NEW DELHI — Since late last month, politicians in Sri Lanka have engaged in a war of words over who is the country’s rightful prime minister. On Thursday, their battle turned physical.

A scuffle broke out on the floor of Sri Lanka’s Parliament after the speaker attempted to call the body for a vote, the latest maneuver in a three-week-old power struggle that has pitted the country’s president, Maithripala Sirisena, against its sitting prime minister, Ranil Wickremesinghe.

Lawmakers pushed and grabbed one another. One threw a garbage can at the speaker. Another clutched the speaker’s microphone and tried to take it away, injuring his hand in the process and requiring a trip to the hospital.

The fight came as the turmoil in Sri Lanka reached a crucial stage. Sirisena first moved to oust Wickremesinghe as the prime minister on Oct. 26, replacing him with Mahinda Rajapaksa, a controversial former president.

Sirisena then suspended Parliament, preventing it from holding any votes. Last week, when it became clear that his faction could not muster majority support in the chamber, Sirisena attempted to dissolve it altogether, a move blocked by Sri Lanka’s Supreme Court.

On Wednesday, the Parliament finally reconvened, and in a chaotic voice vote, a majority of legislators rejected Rajapaksa as prime minister (they later presented a signed letter confirming their votes). But Sirisena refused to accept the vote as valid, saying lawmakers had not followed proper procedure.

The result is a highly tense stalemate that has made it unclear who is in charge in Sri Lanka. After Thursday’s scuffle in Parliament, thousands of Wickremesinghe’s supporters took to the streets of Colombo, the nation’s capital.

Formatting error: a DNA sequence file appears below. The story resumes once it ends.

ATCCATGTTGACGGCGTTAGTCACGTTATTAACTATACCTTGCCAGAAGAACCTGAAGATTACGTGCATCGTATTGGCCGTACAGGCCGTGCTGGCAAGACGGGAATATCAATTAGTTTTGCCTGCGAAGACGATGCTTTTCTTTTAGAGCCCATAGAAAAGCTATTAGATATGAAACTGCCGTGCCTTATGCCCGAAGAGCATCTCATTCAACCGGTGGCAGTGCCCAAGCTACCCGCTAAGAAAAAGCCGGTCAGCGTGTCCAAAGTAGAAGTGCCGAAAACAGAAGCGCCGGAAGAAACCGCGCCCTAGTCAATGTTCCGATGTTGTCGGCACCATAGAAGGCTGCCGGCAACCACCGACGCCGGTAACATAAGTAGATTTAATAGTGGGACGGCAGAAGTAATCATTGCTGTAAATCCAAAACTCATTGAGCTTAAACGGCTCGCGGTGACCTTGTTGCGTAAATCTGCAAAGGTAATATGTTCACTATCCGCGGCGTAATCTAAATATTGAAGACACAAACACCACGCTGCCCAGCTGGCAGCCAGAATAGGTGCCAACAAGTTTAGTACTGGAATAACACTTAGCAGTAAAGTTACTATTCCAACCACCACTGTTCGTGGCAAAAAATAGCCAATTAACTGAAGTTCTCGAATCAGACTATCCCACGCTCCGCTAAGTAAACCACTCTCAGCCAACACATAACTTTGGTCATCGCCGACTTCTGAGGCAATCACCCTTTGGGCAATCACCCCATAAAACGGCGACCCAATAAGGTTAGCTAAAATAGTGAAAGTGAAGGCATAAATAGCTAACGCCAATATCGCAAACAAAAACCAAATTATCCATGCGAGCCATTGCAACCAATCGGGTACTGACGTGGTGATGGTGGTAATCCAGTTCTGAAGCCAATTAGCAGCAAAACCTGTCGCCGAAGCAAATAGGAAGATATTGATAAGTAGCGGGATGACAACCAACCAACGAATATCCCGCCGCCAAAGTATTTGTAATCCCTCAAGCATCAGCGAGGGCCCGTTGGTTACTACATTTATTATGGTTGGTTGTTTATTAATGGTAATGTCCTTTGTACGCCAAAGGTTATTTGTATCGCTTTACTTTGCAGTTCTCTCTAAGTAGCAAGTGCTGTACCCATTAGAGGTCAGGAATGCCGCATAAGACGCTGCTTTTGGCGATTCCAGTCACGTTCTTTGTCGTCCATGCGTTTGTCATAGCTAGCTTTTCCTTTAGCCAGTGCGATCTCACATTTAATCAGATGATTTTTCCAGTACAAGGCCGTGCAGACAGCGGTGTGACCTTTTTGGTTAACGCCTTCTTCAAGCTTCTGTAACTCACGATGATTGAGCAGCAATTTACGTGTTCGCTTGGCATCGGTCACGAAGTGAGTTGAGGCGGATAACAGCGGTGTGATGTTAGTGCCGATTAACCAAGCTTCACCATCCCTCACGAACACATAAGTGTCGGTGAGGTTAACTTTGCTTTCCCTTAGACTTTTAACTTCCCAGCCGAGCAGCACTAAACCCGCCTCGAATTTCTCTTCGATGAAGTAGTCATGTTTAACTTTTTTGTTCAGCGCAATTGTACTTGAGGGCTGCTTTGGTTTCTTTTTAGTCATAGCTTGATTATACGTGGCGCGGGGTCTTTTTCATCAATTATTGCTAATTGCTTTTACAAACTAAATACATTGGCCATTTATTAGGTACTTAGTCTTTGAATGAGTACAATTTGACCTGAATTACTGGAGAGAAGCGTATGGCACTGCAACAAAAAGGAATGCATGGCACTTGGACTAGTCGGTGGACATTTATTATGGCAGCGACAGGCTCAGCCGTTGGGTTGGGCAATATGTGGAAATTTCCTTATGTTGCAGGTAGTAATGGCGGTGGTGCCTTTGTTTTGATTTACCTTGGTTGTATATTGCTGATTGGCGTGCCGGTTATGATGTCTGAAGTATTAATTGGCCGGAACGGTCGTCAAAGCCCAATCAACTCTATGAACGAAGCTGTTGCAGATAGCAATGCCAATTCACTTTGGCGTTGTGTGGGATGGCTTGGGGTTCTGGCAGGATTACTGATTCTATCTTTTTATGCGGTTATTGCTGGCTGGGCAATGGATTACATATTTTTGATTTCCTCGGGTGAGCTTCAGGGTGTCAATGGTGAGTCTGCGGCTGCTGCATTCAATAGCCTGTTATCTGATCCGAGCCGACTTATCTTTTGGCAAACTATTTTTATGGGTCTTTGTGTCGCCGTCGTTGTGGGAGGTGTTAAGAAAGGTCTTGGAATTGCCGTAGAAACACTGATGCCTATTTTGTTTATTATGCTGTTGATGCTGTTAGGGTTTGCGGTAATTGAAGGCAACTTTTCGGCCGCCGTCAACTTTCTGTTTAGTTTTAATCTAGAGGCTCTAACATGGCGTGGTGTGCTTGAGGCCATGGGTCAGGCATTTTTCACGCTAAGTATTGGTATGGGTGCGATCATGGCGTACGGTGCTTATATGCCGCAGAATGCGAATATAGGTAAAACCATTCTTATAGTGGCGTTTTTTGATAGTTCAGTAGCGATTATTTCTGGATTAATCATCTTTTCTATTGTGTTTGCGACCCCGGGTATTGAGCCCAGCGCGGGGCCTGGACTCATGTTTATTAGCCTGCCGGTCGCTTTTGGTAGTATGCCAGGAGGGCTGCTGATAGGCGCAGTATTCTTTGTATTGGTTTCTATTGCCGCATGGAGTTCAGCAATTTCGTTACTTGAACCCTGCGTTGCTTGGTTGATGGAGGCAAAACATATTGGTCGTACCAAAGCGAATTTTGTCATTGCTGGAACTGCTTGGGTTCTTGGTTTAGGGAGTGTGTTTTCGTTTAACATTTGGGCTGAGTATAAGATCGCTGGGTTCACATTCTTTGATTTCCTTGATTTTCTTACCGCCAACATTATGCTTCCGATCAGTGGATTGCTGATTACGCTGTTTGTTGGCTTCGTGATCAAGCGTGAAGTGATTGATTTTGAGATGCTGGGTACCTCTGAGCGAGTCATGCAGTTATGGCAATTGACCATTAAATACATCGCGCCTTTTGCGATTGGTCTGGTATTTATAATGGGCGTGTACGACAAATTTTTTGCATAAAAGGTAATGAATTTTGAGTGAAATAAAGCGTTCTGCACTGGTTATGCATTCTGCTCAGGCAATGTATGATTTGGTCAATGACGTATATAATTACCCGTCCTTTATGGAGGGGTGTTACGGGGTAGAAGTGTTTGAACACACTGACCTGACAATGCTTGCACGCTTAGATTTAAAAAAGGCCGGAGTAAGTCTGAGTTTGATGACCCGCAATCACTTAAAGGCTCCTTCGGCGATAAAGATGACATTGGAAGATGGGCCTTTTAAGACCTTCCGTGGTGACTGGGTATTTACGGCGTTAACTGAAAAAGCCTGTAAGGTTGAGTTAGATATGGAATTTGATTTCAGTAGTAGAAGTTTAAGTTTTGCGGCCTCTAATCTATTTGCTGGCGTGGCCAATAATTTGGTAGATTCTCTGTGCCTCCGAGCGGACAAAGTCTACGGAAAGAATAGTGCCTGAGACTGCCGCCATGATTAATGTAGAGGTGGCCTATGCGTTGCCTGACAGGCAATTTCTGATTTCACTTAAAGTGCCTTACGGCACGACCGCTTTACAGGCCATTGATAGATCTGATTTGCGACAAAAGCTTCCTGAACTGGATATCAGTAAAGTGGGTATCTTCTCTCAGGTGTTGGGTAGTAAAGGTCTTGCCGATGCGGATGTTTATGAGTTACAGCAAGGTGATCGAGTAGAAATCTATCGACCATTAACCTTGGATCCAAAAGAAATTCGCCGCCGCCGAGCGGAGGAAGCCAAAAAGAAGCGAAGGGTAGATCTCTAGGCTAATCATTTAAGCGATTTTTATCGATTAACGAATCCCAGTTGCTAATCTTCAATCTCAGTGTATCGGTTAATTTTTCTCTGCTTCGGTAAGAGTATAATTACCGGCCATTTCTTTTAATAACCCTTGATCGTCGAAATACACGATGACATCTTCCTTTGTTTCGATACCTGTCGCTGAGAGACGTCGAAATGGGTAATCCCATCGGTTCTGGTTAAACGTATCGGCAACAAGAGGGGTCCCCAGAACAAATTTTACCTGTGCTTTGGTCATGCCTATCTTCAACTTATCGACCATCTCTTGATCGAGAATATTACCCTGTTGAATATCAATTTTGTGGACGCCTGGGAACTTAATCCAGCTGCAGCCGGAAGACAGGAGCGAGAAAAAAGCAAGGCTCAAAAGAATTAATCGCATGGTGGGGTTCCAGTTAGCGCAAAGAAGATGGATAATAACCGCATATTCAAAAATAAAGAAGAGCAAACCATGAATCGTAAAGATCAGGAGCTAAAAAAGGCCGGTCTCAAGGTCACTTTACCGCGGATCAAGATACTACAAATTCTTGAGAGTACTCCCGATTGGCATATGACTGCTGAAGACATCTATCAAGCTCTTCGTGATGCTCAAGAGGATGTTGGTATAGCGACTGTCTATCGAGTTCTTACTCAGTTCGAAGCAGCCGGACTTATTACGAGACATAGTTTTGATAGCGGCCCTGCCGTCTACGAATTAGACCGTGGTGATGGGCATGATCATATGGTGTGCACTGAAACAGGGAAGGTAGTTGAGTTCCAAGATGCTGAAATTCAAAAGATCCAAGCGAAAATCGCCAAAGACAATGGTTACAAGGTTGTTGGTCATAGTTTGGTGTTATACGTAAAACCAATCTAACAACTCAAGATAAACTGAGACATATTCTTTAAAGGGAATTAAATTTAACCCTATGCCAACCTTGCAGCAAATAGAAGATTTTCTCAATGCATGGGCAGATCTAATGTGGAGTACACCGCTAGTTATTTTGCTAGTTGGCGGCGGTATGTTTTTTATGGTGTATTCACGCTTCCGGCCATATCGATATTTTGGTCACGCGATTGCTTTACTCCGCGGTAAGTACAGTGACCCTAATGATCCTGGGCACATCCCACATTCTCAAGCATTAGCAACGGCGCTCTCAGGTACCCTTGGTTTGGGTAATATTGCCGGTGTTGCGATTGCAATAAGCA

Harsha de Silva, a lawmaker in Wickremesinghe’s United National Party, said the crowds demonstrated that “we have power both inside and outside” the Parliament. He urged Rajapaksa to end his quest for the prime minister’s post. “Go for God’s sake Go!” he wrote on Twitter.

Rajapaksa served as the country’s president for a decade and put a brutal end to Sri Lanka’s long-running civil war in 2009. He was ousted in 2015 and more recently has been maneuvering to return to power. On Thursday, he gave a speech in Parliament calling for fresh elections to resolve the crisis.

“I suggest that we take this matter before the 15 million-plus voters in the country instead of trying to resolve this among the 225 persons sitting in this House,” said Rajapaksa. He accused the speaker of acting “hand in glove with certain Western embassies.” Not long after Rajapaksa stopped speaking, the pushing and shoving began. The Parliament is expected to reconvene Friday.